Exploring a Granite Outcrop
The granite outcrop I am showing you is located a mere 10 minutes from my home and is a treasure of highly specialized plant species.
The environmental conditions on these outcrops are harsh and very different from the surrounding forest. The temperatures on the outcrops get much higher than adjacent areas because the rock absorbs heat. During the summer months temperatures easily reach 120 degrees Fahrenheit. The impermeable rock and sparse vegetation leads to extreme water run-off hence ninety-five percent of annual precipitation in outcrop areas is lost to run-off. Now that sounds like a tough life!
The herbaceous plants that have adapted to these extreme conditions give the granite outcrops their distinctive character.
|Lichens and mosses|
As resurrection plants they are ideally suited for these desert-like conditions since they are able to resume photosynthesis shortly after rehydration.
A large number of plant species occur only on Piedmont outcrops. The mat-forming quillwort (Isoetes tegetiformans) and black spored quillwort (Isoetes melanospora) are two rare aquatic plants that are Federally Endangered species found in rock-rimmed shallow pools on Piedmont granite outcrops. These pools are susceptible to degradation and destruction from foot traffic, off-road vehicle abuse, dumping and soil accumulation. The quillworts anchor themselves to the thin soil with their roots. They reproduce by spores which form in May through October. They are able to go dormant when the pools dry up and then resume growth whenever rainstorms refill the pools regardless of the season. What an incredible adaptation!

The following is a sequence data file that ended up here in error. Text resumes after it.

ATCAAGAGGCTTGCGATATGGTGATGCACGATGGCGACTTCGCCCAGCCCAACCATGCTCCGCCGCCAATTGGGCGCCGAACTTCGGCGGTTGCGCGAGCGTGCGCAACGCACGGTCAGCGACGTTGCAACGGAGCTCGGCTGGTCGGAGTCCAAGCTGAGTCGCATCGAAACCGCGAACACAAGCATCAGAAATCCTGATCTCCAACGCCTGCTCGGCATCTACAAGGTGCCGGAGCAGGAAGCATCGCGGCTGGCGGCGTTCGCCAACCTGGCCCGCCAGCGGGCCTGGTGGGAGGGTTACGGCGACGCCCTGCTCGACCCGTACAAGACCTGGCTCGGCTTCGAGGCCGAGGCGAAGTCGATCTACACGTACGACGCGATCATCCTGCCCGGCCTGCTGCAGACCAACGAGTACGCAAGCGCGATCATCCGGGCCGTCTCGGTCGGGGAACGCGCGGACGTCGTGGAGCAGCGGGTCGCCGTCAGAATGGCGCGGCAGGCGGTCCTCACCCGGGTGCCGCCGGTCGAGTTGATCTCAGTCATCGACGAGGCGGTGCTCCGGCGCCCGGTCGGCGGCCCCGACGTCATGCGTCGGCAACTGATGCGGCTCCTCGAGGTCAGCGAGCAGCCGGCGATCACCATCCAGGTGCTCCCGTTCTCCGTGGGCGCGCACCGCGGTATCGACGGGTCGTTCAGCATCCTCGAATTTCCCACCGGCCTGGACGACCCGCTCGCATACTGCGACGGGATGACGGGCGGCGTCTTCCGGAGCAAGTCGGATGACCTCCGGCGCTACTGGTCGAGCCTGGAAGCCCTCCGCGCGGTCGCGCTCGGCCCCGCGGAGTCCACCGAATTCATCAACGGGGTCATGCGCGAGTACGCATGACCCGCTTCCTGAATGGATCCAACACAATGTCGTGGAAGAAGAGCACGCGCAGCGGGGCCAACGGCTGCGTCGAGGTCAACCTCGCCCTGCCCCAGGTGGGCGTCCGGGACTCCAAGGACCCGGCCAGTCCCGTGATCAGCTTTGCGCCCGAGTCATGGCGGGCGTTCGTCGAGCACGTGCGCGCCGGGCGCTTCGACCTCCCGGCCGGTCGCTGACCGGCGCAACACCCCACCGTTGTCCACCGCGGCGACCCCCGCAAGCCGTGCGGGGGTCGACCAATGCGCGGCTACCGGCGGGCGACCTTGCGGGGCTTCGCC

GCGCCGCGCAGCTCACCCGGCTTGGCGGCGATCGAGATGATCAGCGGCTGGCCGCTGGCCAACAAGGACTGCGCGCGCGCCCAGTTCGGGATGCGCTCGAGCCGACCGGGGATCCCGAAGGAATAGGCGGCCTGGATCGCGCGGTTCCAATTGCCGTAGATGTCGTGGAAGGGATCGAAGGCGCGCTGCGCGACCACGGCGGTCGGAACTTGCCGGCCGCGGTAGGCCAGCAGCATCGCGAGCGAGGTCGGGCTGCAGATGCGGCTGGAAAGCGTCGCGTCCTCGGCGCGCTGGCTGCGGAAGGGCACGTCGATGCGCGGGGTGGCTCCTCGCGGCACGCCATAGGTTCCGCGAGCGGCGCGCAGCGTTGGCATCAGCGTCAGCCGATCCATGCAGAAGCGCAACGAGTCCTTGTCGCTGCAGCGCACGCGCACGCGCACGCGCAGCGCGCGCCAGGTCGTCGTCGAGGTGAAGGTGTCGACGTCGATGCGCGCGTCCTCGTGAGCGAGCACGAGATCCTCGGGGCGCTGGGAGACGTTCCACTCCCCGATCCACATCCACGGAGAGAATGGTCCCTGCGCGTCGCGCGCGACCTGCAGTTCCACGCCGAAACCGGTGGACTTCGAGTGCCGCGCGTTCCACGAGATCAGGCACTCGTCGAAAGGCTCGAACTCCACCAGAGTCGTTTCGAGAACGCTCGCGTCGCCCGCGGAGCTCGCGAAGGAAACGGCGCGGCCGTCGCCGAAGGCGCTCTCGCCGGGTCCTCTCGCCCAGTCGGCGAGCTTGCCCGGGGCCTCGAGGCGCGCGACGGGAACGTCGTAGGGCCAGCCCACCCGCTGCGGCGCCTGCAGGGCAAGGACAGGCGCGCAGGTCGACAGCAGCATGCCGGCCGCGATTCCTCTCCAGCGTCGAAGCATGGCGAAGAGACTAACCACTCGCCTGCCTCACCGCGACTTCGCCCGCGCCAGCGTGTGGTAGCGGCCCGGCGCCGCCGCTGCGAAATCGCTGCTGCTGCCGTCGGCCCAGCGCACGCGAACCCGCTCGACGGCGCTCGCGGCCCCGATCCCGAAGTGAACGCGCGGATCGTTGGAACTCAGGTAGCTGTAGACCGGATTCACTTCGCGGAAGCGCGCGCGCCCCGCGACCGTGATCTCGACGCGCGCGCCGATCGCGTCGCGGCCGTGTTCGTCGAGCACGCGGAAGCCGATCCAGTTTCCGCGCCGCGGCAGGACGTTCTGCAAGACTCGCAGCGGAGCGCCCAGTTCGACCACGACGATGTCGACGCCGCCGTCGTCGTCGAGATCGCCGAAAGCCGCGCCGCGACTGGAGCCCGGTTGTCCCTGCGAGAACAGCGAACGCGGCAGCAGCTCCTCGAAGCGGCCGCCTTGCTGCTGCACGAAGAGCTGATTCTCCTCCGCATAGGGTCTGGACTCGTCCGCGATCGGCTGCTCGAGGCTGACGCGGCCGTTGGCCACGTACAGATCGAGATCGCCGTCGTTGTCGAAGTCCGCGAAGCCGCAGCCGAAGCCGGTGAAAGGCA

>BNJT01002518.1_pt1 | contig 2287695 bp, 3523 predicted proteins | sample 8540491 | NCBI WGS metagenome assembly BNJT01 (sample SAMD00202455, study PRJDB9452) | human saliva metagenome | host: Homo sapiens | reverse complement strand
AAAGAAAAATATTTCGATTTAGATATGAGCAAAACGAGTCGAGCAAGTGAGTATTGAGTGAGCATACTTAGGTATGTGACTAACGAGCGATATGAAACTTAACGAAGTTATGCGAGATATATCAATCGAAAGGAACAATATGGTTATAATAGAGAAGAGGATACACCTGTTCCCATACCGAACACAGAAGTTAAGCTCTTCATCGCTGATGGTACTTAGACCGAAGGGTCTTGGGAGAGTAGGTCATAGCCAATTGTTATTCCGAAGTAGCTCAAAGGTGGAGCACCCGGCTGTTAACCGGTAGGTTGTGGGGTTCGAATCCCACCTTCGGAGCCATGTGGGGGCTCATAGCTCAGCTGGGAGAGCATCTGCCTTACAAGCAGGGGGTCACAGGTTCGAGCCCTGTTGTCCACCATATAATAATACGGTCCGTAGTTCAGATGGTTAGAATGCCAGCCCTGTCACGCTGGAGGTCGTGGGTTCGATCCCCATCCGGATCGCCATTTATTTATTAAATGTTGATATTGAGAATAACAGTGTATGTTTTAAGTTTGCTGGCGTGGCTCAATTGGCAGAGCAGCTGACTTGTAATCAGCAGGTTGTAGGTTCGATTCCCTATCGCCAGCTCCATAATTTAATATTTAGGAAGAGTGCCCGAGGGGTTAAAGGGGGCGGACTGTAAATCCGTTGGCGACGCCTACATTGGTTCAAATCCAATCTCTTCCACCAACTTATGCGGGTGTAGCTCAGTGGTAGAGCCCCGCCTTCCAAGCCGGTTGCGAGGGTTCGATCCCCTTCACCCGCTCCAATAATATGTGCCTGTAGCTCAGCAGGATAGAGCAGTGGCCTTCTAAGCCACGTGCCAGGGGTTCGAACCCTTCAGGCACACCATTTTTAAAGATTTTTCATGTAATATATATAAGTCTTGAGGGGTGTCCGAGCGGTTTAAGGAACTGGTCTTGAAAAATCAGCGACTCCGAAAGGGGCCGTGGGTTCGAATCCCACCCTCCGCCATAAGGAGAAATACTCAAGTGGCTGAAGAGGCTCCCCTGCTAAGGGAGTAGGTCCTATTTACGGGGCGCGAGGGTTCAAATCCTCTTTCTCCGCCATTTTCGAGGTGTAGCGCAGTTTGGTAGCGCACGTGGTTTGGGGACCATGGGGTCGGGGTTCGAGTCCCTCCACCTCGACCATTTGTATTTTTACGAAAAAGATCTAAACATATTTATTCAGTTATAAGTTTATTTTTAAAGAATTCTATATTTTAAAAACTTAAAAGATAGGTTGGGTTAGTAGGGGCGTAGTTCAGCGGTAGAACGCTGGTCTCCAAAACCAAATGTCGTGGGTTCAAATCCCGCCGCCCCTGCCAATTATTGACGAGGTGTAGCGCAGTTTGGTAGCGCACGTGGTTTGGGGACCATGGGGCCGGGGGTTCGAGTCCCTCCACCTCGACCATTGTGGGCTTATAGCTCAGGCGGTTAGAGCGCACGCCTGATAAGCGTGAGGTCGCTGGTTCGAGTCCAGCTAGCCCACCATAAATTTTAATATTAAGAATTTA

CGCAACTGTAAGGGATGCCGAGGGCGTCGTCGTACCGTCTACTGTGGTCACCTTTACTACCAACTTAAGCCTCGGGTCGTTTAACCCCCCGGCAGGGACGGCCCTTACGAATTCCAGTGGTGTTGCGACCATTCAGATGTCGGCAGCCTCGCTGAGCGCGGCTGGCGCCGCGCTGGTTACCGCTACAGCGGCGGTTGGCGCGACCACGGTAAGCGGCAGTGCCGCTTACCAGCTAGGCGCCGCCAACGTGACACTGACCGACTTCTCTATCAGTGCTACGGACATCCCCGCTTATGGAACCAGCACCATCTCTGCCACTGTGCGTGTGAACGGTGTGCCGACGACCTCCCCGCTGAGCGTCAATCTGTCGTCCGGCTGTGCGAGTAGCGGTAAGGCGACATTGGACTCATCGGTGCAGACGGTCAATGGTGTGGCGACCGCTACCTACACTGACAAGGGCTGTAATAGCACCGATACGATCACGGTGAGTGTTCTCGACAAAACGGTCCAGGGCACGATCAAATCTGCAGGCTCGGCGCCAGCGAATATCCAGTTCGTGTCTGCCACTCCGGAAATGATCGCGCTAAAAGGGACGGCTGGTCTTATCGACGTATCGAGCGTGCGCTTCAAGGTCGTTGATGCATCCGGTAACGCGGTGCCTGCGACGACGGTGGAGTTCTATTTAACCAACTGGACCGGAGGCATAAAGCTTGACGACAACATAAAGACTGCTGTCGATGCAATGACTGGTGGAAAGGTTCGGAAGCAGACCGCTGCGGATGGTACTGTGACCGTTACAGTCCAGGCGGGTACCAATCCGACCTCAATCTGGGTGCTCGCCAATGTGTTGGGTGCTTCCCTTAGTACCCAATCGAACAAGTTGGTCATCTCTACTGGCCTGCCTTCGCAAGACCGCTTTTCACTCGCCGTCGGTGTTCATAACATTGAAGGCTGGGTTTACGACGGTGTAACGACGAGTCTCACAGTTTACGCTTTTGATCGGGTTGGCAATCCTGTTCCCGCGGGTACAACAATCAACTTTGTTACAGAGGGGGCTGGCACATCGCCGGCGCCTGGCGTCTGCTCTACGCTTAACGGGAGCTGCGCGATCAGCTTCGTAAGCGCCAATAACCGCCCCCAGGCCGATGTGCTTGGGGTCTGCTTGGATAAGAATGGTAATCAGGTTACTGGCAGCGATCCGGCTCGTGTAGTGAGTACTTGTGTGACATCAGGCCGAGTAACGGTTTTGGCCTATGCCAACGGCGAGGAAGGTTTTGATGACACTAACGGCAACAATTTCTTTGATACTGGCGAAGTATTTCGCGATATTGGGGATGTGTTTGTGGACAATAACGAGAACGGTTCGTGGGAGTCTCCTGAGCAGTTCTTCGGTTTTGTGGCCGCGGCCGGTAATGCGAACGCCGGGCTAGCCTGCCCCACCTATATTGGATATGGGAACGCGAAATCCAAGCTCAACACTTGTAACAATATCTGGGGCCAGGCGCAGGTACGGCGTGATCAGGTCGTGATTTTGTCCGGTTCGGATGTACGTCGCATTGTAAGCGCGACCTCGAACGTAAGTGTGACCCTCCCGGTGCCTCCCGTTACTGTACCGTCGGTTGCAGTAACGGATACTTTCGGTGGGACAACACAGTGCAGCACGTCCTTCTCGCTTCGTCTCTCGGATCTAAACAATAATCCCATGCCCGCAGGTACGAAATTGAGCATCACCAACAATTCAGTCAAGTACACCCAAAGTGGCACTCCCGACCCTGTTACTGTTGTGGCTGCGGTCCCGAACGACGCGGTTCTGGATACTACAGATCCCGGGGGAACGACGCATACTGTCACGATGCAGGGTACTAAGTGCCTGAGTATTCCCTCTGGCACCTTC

|Prickly pear cactus|
On thicker soils, the perennial herb wooly ragwort (Senecio tomentosus) is common.
On thinner soils, Confederate daisy (a.k.a. Stone Mountain daisy) may dominate in the fall.
This unique outcrop vegetation also provides habitat for wildlife. There were several skipper butterflies enjoying the blooms. Check out the proboscis on this busy skipper.
I certainly want to revisit this outcrop in late March, early April when the flowering plants bolt and create an entirely different look to the outcrop. This visit has encouraged me to explore and learn more about this unique and amazing habitat.